- Those convicted of arson, assault, extortion, kidnapping, murder, robbery and other comparable infractions
- Those found guilty of jeopardizing the welfare of a minor
- Individuals with psychological conditions who are institutionalized unless permitted by a medical doctor
- Anyone who has a firearm confiscated under the Prevention of Domestic Violence Act of 1991
Criteria for Handgun Permit in New Jersey (Admin Code 13:54-2.3)
There are some basic requirements that must be met to receive a handgun permit. The individual must be deemed as having “good character” and free from certain disabilities. The applicant must be familiar with safe firearm usage. This documentation may be in the form of an approved training program, an evaluation by a certified instructor, or by passing a test at a police academy or recognized entity. The application must also contain signatures from three people who have known the applicant for at least three years. The application must be submitted with a document explaining why you need a handgun for protection.
Places Where Guns Are Never Permitted
Weapons all kinds are prohibited on the property of educational locations such as schools and universities regardless of whether the possessor has a valid permit or not. Violators are subject to third-degree charges. This restriction also applies to all casino facilities and includes the casino security staff unless permission is obtained from the State Police.
Local Ordinances Regarding Firearms (NJ Statute: § 40:48-1)
In addition to the many state laws, local municipalities are able to implement and enforce their own ordinances regarding firearms. These laws may not conflict with state provisions and often place greater restrictions on firearm possession. For example, in the City of Camden's Code § 235 it states that firearms are prohibited on public streets or public venues unless they are unloaded and have the firing instrument removed. The law also does not allow anyone to draw or fire a gun or to hunt animals in city limits.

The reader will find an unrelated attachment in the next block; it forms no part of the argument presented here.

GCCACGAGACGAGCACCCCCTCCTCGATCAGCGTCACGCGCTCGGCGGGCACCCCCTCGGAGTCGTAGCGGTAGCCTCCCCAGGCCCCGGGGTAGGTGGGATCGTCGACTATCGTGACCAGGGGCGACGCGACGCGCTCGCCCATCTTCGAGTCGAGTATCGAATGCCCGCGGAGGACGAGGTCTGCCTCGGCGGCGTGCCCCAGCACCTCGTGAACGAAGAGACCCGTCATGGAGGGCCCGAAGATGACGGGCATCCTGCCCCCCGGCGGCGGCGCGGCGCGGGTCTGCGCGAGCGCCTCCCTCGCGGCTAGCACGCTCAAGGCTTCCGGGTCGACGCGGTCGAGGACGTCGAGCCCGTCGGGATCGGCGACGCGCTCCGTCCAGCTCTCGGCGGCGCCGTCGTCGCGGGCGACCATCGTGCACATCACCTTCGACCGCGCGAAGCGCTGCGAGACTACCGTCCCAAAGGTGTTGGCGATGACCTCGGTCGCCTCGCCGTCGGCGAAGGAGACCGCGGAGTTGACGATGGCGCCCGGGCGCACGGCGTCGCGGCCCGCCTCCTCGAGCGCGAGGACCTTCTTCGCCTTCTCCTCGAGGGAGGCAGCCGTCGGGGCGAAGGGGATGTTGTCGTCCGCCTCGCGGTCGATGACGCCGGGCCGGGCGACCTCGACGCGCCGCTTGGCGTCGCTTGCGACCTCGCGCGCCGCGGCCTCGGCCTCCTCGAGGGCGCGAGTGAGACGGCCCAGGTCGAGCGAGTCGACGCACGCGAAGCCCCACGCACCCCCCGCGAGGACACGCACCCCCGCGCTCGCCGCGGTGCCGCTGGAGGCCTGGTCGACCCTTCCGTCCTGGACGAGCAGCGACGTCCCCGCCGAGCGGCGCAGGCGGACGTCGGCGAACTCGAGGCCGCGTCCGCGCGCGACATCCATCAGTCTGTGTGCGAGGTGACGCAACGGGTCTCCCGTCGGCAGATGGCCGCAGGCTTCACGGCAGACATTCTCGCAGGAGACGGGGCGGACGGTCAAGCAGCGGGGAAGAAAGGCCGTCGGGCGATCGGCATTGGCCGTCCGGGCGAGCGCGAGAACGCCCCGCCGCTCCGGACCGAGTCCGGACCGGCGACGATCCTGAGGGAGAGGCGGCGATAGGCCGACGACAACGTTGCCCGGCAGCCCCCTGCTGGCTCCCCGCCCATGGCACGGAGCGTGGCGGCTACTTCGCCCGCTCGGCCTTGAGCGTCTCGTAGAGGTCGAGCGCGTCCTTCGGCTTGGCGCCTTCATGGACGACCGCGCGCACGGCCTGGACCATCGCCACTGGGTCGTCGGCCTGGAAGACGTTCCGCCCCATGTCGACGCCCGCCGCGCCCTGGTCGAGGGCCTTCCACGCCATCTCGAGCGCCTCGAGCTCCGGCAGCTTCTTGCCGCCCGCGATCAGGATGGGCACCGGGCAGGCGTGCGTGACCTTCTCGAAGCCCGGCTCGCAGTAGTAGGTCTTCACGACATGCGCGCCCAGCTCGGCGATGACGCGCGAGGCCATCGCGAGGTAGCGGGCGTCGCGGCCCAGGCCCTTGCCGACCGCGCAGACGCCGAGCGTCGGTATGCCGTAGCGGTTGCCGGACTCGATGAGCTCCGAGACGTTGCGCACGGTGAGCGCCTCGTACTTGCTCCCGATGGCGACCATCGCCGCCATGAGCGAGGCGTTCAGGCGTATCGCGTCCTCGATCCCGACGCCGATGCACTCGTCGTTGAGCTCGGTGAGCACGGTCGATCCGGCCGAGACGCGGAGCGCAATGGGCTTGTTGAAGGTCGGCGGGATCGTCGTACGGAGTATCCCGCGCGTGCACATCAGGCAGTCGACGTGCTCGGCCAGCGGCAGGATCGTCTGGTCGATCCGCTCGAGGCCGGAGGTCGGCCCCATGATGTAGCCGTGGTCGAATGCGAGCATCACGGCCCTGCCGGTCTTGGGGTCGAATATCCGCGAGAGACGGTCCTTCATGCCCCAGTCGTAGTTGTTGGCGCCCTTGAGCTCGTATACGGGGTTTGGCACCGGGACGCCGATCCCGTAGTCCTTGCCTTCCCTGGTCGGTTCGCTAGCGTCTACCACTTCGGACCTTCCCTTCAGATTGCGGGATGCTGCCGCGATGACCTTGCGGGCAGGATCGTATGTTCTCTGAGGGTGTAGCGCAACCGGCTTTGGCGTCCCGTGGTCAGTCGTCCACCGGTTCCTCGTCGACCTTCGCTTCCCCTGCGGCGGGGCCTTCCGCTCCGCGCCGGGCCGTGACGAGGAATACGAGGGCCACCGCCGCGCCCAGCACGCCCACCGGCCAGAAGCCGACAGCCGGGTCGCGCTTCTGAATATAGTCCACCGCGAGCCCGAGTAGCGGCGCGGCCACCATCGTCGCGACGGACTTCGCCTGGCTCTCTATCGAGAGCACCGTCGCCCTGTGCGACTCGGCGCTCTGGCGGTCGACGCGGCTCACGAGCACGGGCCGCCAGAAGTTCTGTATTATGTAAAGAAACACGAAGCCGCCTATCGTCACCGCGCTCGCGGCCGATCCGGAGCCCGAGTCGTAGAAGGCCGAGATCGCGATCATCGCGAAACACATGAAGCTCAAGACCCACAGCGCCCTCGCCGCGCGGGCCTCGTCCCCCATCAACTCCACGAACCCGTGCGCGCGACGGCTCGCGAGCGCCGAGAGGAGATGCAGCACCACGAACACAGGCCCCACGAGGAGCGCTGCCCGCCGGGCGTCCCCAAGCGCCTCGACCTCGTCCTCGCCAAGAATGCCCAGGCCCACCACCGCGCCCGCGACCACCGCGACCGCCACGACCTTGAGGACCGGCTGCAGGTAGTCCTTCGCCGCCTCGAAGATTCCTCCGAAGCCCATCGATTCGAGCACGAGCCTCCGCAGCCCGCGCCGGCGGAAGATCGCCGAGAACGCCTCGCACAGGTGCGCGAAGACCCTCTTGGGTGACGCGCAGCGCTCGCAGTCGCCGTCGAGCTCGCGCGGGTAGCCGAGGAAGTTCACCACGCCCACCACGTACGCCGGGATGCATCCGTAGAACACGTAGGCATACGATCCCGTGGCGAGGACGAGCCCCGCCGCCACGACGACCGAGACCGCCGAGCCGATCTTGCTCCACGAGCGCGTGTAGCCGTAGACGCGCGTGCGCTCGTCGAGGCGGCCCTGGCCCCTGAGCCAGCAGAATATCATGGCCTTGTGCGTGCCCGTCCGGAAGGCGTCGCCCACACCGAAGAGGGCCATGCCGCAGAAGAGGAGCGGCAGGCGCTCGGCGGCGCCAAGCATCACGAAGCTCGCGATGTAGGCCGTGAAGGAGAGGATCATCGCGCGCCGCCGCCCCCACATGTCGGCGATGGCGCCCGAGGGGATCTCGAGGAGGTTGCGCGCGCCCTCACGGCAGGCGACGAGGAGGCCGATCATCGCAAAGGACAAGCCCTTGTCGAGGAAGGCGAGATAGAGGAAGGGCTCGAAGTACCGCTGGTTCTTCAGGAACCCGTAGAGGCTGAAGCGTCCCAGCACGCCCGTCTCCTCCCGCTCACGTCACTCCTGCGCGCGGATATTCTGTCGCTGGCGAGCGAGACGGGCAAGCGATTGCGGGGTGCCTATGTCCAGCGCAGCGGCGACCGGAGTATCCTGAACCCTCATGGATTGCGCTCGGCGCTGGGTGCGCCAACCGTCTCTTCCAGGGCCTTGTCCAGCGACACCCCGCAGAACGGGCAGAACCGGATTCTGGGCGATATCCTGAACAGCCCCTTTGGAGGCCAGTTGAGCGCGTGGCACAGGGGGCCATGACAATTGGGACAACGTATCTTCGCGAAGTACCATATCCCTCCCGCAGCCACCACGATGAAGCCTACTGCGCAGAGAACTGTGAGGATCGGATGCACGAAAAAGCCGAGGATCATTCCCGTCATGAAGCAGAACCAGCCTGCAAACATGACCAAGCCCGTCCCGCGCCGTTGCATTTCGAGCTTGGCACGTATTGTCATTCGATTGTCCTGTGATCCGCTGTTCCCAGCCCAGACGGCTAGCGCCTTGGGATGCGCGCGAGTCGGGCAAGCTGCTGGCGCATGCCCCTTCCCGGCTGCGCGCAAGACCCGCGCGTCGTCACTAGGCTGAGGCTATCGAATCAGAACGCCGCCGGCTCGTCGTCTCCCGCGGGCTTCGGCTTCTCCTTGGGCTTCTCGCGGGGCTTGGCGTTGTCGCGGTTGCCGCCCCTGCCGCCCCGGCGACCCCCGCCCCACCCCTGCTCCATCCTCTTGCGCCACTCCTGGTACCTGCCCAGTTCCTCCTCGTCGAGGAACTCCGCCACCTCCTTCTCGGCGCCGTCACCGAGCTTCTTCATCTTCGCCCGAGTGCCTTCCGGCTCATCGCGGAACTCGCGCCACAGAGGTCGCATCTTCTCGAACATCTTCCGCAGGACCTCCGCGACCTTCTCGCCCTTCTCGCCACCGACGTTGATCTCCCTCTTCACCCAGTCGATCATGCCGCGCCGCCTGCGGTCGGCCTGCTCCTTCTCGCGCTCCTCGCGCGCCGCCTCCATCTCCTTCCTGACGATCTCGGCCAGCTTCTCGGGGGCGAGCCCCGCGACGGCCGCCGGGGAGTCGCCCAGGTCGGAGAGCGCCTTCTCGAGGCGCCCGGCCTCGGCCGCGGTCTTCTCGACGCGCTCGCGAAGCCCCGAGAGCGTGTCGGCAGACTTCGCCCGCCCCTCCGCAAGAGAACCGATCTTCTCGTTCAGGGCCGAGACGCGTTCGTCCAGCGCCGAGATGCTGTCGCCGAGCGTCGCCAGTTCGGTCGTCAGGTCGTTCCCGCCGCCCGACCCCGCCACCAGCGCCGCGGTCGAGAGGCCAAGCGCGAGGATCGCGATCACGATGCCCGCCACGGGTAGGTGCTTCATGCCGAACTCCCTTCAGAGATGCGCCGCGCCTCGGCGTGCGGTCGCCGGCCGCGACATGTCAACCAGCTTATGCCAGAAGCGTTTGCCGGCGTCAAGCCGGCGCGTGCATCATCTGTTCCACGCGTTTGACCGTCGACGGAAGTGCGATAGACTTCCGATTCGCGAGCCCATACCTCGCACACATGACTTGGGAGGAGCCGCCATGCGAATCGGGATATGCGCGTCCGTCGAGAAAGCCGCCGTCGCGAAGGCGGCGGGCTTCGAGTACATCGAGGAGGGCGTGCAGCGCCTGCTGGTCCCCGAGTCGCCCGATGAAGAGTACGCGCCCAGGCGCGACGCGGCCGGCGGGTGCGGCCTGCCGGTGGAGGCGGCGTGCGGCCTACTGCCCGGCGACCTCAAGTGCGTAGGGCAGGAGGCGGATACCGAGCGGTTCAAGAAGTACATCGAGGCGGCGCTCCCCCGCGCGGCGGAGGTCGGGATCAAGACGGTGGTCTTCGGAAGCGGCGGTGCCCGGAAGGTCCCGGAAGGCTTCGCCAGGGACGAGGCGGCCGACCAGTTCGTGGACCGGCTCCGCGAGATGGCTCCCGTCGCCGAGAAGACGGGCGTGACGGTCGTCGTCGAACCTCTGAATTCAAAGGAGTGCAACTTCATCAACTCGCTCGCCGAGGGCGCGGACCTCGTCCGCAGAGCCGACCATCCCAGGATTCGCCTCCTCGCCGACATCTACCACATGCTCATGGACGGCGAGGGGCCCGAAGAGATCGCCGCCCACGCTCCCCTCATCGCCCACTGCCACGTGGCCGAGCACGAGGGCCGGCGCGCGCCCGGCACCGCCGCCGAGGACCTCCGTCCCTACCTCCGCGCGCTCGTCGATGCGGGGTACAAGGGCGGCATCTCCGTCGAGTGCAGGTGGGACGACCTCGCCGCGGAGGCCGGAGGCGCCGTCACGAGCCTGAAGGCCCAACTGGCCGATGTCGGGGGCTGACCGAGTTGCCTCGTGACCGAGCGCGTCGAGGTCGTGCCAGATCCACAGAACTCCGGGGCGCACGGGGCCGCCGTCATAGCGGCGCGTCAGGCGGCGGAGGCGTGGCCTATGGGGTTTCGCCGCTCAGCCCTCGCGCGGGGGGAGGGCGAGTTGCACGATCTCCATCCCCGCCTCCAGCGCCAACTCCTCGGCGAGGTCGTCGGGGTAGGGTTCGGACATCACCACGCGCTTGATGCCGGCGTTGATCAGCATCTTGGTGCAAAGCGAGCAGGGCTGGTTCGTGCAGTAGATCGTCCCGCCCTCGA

New Unprecedented Law for Firearm Tracing in New Jersey
The state has had a policy in place that all guns associated with a crime are traced back to their manufacturer, distributor, dealer, and purchaser. The Attorney General recently implemented new requirements that all agencies in law enforcement must share this information regardless of the state of origin. This program is in conjunction with the U.S. Bureau of Alcohol, Tobacco, Firearms and Explosives (ATF) and seeks to apprehend unlawful buyers and traffickers.
Department of Law and Public Safety
The New Jersey State Police NJSP Firearms Investigation Unit
P.O. Box 7068
West Trenton, NJ 08628-0068
Criminal Defense Lawyer for Firearm and Weapons Charges
Charges involving weapons can lead to serious consequences and it is important to retain an experienced defense attorney. This is of particular importance now in New Jersey. The state's gun laws continue to tighten and the penalties increasingly require minimum periods of incarceration. The complexity of these legal concerns is increased as many local cities and municipalities now enhance state laws for their jurisdiction to restrict gun possession. To discuss the details of your case contact the Lento Law Firm at (888) 535-3686.